Consolidation Continues


The S&P 500 fell another 2.5% this week as heavy selling in tech shares continued. The market has once again slipped below its pre-COVID-19 high, but there are signs that battle lines are forming at these levels. Despite several failed attempts at a rally in tech, we expect the market was cushioned by relative improvement from materials and industrials. The shift under the surface continues to be reflective of improvement in the economy as new COVID-19 cases fall. Still, the S&P 500 will need tech to find its footing to put an end to the sell-off.  

We believe there are a number of fundamental reasons to remain bullish at these levels. The Fed has committed to reaccelerating inflation. This means that rates should remain low for some time and continue to make stocks an attractive alternative relative to bonds. GDP is also tracking at over a 30% growth rate for the third quarter.1 This is off of an extremely low second quarter reading, but it appears the economy is certainly trending in a better direction. Lastly, there is a significant amount of stimulus that has yet to be used up by consumers and businesses, and we are likely looking at a far more generous government going forward. There is also a significant amount of cash on the sidelines to jump on equities now trading at more favorable valuations than a few weeks ago.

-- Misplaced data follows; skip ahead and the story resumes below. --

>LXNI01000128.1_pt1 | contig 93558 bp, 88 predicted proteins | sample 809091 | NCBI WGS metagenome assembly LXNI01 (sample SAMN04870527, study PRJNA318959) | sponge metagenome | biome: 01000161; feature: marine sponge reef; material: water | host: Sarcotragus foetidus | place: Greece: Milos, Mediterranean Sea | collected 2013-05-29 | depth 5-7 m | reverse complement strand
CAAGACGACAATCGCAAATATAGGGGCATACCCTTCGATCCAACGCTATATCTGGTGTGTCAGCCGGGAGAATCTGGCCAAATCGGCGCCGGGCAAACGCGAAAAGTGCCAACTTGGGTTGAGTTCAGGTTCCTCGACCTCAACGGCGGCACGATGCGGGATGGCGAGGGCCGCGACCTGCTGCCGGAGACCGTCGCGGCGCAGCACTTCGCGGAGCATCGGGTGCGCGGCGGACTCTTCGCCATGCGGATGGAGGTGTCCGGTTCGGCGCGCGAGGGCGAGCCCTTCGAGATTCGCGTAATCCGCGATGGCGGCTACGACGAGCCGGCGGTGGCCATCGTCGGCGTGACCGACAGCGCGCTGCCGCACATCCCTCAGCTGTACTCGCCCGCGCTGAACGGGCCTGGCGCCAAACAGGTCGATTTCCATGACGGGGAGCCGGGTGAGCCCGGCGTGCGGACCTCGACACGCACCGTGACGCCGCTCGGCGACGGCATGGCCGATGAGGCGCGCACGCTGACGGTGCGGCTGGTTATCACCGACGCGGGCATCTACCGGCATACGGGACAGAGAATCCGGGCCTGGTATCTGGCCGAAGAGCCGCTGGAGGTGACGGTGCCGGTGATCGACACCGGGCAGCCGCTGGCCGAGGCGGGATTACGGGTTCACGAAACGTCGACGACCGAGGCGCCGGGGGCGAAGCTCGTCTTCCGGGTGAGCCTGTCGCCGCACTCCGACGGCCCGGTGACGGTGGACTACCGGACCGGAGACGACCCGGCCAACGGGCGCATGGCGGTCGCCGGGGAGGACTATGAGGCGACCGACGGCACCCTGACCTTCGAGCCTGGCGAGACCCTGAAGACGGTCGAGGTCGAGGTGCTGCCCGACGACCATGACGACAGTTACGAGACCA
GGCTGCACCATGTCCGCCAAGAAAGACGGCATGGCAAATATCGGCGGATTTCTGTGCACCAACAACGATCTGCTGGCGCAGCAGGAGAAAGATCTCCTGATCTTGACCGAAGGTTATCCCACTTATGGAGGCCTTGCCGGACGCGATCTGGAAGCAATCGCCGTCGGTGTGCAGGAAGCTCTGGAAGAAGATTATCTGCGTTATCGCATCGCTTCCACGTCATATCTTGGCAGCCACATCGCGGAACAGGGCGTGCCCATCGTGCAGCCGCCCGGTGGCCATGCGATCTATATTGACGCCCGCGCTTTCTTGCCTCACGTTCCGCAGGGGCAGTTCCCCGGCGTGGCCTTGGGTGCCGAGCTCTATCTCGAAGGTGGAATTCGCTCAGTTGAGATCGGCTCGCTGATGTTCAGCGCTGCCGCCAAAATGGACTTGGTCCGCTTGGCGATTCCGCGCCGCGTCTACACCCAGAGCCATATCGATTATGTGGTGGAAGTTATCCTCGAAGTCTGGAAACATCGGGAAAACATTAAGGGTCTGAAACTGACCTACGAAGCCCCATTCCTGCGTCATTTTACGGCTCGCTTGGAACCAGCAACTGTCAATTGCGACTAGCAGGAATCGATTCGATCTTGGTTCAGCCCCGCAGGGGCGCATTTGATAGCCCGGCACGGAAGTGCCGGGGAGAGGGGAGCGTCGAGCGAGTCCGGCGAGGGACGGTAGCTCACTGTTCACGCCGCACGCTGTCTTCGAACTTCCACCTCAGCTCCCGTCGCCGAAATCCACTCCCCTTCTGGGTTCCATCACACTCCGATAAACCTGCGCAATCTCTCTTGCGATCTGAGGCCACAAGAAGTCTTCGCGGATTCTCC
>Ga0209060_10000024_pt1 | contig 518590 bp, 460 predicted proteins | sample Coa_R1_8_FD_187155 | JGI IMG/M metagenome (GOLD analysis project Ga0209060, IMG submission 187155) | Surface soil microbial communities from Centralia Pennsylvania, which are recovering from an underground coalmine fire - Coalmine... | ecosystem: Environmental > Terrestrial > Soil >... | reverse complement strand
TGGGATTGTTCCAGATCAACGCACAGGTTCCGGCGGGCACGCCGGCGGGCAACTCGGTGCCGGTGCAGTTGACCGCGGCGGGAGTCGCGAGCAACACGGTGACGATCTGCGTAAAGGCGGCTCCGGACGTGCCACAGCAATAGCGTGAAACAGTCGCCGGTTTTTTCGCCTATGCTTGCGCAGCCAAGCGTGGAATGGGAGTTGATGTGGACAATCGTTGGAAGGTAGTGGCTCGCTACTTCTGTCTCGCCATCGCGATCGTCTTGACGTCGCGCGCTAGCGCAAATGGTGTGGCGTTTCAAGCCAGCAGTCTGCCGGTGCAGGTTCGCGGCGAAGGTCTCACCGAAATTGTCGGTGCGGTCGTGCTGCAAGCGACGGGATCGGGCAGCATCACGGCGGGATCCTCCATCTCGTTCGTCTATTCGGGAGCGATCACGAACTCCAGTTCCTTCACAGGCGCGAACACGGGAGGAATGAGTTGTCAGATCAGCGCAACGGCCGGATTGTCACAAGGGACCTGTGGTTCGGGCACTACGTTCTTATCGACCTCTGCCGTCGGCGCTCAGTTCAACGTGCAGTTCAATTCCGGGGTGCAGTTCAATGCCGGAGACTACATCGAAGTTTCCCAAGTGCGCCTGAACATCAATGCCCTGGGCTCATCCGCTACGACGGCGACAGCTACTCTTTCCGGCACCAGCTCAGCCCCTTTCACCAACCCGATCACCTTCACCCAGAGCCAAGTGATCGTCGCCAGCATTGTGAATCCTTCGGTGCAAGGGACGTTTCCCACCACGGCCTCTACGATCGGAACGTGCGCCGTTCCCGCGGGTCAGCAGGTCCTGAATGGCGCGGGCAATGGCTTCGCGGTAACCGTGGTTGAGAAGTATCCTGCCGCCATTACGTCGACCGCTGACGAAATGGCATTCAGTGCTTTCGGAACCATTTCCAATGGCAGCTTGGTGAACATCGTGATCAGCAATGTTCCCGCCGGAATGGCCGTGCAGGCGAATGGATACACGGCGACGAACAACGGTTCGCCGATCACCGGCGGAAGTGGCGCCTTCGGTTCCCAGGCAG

On the other hand, tech gains are going to be harder to come by after their impressive run. Congress is struggling to pass a second round of stimulus, and we aren't out of the woods with COVID-19. This is the battle that is currently being fought. Right now, investors are trying to decide what sectors are worthy of being pushed higher. We are seeing falling correlations among sectors as a result. It appears a stock picker's market is emerging.  


Preston May, CBE®
Research Analyst


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S&P 500: Standard & Poor’s (S&P) 500 Index. The S&P 500 Index is an unmanaged, capitalization-weighted index designed to measure the performance of the broad U.S. economy through changes in the aggregate market value of 500 stocks representing all major industries.